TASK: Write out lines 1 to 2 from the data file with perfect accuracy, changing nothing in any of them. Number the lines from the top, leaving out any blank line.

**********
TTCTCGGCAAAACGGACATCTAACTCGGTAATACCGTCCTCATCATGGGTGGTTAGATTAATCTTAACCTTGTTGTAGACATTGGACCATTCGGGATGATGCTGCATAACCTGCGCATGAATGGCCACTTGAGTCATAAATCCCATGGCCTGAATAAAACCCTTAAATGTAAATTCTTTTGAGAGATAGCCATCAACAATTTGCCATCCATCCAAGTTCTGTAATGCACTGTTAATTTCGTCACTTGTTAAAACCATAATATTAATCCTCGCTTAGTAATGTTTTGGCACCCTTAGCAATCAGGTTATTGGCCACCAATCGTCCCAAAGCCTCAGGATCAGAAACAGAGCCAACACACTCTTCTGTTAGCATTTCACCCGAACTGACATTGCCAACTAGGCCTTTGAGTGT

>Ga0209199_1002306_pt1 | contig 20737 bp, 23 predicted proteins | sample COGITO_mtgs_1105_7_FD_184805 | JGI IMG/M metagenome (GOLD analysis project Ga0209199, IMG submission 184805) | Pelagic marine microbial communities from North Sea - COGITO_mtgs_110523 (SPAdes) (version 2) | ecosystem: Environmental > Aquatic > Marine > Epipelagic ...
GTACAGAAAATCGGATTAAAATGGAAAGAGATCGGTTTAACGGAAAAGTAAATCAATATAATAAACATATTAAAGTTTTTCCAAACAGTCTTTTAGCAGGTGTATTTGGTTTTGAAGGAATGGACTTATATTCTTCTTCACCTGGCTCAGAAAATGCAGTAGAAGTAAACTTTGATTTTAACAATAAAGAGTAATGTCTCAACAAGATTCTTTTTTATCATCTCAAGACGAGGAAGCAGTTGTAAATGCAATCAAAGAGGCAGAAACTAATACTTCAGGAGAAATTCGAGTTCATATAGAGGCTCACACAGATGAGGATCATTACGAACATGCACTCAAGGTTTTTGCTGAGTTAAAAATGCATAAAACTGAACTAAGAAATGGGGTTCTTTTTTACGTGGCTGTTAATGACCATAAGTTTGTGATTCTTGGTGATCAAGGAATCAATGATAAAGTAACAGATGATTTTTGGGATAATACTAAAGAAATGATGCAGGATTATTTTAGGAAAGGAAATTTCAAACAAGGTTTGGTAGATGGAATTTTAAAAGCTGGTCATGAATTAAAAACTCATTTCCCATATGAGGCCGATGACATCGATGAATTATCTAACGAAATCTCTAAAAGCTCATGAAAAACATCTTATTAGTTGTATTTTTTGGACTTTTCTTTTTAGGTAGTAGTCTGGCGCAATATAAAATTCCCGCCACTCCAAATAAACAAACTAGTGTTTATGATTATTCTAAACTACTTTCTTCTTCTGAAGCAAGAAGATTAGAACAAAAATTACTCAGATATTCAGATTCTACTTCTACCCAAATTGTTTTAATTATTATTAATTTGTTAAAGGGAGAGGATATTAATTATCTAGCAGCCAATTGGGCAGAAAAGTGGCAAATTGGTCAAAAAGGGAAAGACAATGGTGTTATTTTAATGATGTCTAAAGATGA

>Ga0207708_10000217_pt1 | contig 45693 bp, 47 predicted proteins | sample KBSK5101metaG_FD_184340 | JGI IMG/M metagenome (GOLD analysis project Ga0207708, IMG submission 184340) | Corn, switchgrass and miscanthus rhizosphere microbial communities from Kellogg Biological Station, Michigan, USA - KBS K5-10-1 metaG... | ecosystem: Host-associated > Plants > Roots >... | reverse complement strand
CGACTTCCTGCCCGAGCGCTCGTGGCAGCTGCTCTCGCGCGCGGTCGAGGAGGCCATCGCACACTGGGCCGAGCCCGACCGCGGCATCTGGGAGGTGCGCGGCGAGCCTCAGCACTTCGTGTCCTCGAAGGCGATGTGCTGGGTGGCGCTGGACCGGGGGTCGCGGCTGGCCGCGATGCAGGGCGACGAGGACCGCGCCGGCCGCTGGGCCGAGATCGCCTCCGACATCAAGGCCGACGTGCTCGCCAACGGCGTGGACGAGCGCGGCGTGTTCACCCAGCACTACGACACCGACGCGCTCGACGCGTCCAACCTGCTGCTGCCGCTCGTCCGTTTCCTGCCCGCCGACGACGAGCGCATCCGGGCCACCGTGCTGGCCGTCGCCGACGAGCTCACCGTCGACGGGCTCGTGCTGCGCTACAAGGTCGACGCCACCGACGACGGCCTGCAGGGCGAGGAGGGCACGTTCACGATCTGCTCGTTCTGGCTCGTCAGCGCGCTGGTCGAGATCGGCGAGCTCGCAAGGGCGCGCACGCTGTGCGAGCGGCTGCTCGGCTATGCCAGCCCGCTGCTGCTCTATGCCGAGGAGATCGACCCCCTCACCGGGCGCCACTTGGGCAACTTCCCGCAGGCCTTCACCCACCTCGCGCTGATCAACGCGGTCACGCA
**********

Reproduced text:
TTCTCGGCAAAACGGACATCTAACTCGGTAATACCGTCCTCATCATGGGTGGTTAGATTAATCTTAACCTTGTTGTAGACATTGGACCATTCGGGATGATGCTGCATAACCTGCGCATGAATGGCCACTTGAGTCATAAATCCCATGGCCTGAATAAAACCCTTAAATGTAAATTCTTTTGAGAGATAGCCATCAACAATTTGCCATCCATCCAAGTTCTGTAATGCACTGTTAATTTCGTCACTTGTTAAAACCATAATATTAATCCTCGCTTAGTAATGTTTTGGCACCCTTAGCAATCAGGTTATTGGCCACCAATCGTCCCAAAGCCTCAGGATCAGAAACAGAGCCAACACACTCTTCTGTTAGCATTTCACCCGAACTGACATTGCCAACTAGGCCTTTGAGTGT

>Ga0209199_1002306_pt1 | contig 20737 bp, 23 predicted proteins | sample COGITO_mtgs_1105_7_FD_184805 | JGI IMG/M metagenome (GOLD analysis project Ga0209199, IMG submission 184805) | Pelagic marine microbial communities from North Sea - COGITO_mtgs_110523 (SPAdes) (version 2) | ecosystem: Environmental > Aquatic > Marine > Epipelagic ...